Elizabeth said...

You have your work cut out this week.
If you ever are lost for inspiration I would like to see you recipe for butternut squash and apple soup, sounds intriging to me.

Have fun with the preparations and a wonderful dinner.

kristina said...

Very impressed you're cooking dinner for 21! My family definitely prefers traditional (absolutely must have pumpkin pie) and every year my sister-in-law causes waves by trying to radically alter the menu in very un-Thanksgiving-y ways! K x

Bee said...

21 for dinner? No wonder you've incorporated schnapps (or gin and tonics) into the traditional process.

This may be the Nigella effect, but goose fat is readily available in UK grocery stores. I've already purchased mine; we only have it at holidays, but it does make roast potatoes extra-luscious.

I love a turkey -- that someone else has made. I can't have Thanksgiving without pumpkin pie, though, and we tend to have several of them in November. I definitely adhere to a traditionalist point-of-view on this holiday. One year we celebrated with my sister-in-law's family and they brought dessert: cheesecake. (We probably weren't as gracious as we should have been.) You remind me that I should start baking!

MagnificentDebra said...

I love that your turkey is brine-ing in the workshop...My mom's is always in the bathtub! Ha! I'm intrigued by the corn dish! Not traditional at our house...what do you fix?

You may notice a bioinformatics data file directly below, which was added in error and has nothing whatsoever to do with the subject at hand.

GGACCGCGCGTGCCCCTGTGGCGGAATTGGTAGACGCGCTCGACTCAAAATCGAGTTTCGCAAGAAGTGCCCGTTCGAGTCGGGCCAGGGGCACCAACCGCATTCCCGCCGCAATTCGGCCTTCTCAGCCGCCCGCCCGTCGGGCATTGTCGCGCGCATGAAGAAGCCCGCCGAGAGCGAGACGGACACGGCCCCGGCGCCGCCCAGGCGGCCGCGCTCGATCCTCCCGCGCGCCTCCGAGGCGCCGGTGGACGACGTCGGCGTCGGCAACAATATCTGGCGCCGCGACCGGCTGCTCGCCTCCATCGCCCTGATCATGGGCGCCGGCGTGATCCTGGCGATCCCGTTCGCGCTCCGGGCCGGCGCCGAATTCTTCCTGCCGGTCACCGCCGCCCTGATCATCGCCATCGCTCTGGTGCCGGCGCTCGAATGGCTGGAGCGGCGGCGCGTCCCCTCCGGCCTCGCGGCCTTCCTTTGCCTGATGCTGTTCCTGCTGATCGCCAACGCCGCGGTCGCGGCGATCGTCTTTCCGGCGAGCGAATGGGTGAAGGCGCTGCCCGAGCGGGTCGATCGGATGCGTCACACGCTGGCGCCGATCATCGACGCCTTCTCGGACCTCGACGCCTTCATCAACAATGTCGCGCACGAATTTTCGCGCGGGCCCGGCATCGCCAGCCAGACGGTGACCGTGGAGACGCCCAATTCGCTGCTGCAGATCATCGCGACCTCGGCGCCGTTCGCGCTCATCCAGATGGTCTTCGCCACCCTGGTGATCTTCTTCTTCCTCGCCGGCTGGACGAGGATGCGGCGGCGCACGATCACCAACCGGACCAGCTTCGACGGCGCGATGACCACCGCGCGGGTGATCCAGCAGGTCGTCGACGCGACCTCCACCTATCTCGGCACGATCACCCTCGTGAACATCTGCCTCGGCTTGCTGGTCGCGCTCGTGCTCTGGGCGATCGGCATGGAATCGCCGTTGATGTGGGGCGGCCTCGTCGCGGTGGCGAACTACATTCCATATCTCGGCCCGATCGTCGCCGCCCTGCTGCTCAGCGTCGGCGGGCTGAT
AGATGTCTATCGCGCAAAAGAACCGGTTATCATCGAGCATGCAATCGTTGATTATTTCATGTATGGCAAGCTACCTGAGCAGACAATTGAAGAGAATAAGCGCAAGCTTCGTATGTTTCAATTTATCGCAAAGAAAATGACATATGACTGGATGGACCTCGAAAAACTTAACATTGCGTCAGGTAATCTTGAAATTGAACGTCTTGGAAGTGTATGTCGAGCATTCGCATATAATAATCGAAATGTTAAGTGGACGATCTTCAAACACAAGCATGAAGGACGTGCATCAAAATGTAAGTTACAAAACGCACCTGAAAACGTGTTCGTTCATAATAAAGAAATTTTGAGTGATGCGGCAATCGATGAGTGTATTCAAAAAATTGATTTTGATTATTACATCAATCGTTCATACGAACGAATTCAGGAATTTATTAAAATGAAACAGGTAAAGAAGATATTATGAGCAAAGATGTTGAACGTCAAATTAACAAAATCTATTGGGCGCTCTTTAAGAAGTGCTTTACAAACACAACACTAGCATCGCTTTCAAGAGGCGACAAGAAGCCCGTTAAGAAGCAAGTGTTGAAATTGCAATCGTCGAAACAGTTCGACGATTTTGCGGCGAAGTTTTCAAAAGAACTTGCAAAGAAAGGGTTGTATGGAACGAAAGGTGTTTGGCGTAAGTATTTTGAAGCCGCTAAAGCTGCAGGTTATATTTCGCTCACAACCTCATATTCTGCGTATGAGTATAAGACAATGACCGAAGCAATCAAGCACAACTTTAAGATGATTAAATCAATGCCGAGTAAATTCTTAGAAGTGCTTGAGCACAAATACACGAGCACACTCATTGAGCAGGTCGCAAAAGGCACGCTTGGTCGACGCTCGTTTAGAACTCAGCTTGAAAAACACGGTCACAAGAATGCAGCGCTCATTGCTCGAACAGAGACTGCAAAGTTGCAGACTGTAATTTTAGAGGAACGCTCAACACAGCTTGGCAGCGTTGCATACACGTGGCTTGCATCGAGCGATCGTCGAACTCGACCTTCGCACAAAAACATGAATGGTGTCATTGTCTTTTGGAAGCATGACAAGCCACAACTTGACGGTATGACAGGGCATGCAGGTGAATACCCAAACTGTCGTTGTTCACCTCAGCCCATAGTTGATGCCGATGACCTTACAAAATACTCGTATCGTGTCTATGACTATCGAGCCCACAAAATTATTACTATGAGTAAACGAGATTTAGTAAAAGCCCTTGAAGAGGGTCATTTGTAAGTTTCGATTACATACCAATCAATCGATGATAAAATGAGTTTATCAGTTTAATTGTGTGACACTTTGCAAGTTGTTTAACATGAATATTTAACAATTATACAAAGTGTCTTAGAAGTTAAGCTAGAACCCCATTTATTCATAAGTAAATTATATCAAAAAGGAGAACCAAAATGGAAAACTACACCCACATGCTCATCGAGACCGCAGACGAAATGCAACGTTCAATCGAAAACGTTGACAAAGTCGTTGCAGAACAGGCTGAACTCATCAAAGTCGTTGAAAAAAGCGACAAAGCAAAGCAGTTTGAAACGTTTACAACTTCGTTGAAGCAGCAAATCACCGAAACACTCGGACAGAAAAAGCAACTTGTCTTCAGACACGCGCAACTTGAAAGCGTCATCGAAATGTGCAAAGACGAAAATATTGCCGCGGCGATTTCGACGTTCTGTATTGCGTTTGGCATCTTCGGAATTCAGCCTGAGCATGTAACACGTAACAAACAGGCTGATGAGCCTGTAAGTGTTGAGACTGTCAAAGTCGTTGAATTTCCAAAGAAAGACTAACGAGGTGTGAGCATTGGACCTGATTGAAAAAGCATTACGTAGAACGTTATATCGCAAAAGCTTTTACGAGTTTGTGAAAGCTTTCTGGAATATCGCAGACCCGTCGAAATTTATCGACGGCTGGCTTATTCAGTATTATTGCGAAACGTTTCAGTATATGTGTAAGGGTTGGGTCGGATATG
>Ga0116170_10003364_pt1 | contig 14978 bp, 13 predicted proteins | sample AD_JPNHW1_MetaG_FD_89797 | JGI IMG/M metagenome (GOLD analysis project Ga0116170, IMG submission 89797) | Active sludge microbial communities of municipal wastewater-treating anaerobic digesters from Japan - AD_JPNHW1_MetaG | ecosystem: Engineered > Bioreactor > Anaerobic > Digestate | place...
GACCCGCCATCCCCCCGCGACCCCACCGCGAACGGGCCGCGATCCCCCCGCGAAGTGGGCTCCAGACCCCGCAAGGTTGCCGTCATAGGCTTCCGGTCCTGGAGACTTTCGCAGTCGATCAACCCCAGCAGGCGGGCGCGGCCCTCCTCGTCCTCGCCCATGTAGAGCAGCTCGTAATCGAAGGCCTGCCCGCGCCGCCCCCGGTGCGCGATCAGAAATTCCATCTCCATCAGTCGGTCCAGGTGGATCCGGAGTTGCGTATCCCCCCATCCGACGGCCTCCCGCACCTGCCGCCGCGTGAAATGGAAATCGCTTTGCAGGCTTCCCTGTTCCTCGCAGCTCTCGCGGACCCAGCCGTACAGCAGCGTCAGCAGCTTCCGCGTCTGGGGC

Lots of great info here and beautiful photos.. Thanks!

marinik said...

mmmm lot's of goodies here, sounds like your home will be full for thanksgiving. this holiday was a new one for us too when we immigrated into the US many years ago, but love to celebrate it now (hey of course food is involved..why wouldn't we), as much as we must have the turkey, we added allot of our own favorites on the table as the years have gone by, so as untraditional as our table looks, we still enjoy gathering with family and friends and good food, :)
hey everyone, stop by my corner today for a recipe swap day :)

Anne said...

I have strangely fond memories of cooking for 20. In recent years it's been more like 8-12. This year, however, even though I will eat Thanksgiving dinner, I won't be cooking at all. I'm feeling rather wistful about it--it doesn't really feel like Thanksgiving unless I'm spending all day in the kitchen putting together a feast.

Your Thanksgiving menu sounds lovely! I've never had green beans with bacon, but I have every confidence that they'll be delicious. And I must try that brine of Nigella's. Maybe next year... or earlier if I try it on a chicken.